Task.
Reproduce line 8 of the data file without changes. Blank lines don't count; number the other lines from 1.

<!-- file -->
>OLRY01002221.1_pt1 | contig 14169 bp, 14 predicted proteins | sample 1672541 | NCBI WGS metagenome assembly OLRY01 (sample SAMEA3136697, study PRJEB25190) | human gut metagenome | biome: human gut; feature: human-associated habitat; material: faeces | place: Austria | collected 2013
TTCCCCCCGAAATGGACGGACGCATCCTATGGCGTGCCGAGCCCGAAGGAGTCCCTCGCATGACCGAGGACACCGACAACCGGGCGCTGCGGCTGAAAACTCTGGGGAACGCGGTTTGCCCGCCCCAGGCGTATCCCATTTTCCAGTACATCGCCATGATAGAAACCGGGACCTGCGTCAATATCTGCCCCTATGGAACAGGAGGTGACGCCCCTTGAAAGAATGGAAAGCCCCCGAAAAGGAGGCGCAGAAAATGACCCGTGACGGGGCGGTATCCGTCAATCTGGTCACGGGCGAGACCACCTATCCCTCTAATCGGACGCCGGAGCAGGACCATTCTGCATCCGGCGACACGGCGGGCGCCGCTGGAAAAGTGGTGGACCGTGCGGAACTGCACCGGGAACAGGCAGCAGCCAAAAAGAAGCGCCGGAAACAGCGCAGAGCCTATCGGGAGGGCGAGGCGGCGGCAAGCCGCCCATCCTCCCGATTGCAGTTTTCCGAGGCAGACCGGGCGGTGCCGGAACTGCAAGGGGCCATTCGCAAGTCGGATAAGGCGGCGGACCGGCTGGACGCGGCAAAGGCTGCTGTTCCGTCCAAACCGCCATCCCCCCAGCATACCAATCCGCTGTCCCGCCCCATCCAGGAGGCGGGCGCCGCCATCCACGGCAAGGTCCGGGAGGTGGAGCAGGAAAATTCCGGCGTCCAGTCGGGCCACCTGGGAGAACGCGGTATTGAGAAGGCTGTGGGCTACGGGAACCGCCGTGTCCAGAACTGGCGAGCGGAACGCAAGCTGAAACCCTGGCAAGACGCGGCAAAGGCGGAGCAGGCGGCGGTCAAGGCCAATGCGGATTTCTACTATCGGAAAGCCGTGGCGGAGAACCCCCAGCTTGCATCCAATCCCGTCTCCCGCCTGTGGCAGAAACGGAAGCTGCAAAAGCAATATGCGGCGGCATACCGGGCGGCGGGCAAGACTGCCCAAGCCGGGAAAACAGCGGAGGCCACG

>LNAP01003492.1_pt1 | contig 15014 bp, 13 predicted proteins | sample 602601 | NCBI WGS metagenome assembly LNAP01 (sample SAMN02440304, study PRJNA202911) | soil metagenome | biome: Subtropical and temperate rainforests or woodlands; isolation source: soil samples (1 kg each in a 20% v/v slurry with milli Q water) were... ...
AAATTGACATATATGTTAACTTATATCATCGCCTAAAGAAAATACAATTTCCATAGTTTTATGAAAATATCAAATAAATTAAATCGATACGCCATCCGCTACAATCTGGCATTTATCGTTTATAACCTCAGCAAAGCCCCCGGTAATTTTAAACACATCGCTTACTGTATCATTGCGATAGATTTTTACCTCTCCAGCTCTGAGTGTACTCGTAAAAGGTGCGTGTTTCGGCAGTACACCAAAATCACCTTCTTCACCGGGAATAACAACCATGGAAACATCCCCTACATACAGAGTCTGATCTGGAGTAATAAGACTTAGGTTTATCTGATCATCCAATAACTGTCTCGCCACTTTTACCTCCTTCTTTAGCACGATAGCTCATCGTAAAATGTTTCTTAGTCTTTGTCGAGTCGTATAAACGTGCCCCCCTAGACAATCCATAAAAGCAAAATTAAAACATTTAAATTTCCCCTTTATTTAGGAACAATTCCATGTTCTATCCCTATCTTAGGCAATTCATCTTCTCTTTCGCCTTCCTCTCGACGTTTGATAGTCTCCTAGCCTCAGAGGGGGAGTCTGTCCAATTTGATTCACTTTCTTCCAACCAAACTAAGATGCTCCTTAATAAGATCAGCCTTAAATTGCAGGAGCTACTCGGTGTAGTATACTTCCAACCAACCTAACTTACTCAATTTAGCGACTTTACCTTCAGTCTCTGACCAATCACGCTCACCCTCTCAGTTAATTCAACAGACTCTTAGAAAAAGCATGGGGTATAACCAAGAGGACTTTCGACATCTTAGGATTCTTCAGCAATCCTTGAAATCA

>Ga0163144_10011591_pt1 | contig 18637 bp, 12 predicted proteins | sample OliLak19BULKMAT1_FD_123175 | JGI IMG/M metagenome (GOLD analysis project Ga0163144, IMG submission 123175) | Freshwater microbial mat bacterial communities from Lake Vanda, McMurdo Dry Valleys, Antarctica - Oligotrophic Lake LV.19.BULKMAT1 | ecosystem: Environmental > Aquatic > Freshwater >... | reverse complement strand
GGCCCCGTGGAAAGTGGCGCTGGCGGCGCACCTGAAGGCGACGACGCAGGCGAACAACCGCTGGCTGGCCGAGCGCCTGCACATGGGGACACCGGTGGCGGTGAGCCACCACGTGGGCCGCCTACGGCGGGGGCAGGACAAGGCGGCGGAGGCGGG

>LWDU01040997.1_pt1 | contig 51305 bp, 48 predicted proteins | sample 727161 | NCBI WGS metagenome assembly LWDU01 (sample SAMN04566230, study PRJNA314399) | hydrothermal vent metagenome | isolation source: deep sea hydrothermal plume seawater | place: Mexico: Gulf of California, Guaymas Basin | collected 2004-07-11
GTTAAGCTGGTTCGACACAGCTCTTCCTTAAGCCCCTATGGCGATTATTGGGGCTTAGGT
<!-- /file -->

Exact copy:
GTTAAGCTGGTTCGACACAGCTCTTCCTTAAGCCCCTATGGCGATTATTGGGGCTTAGGT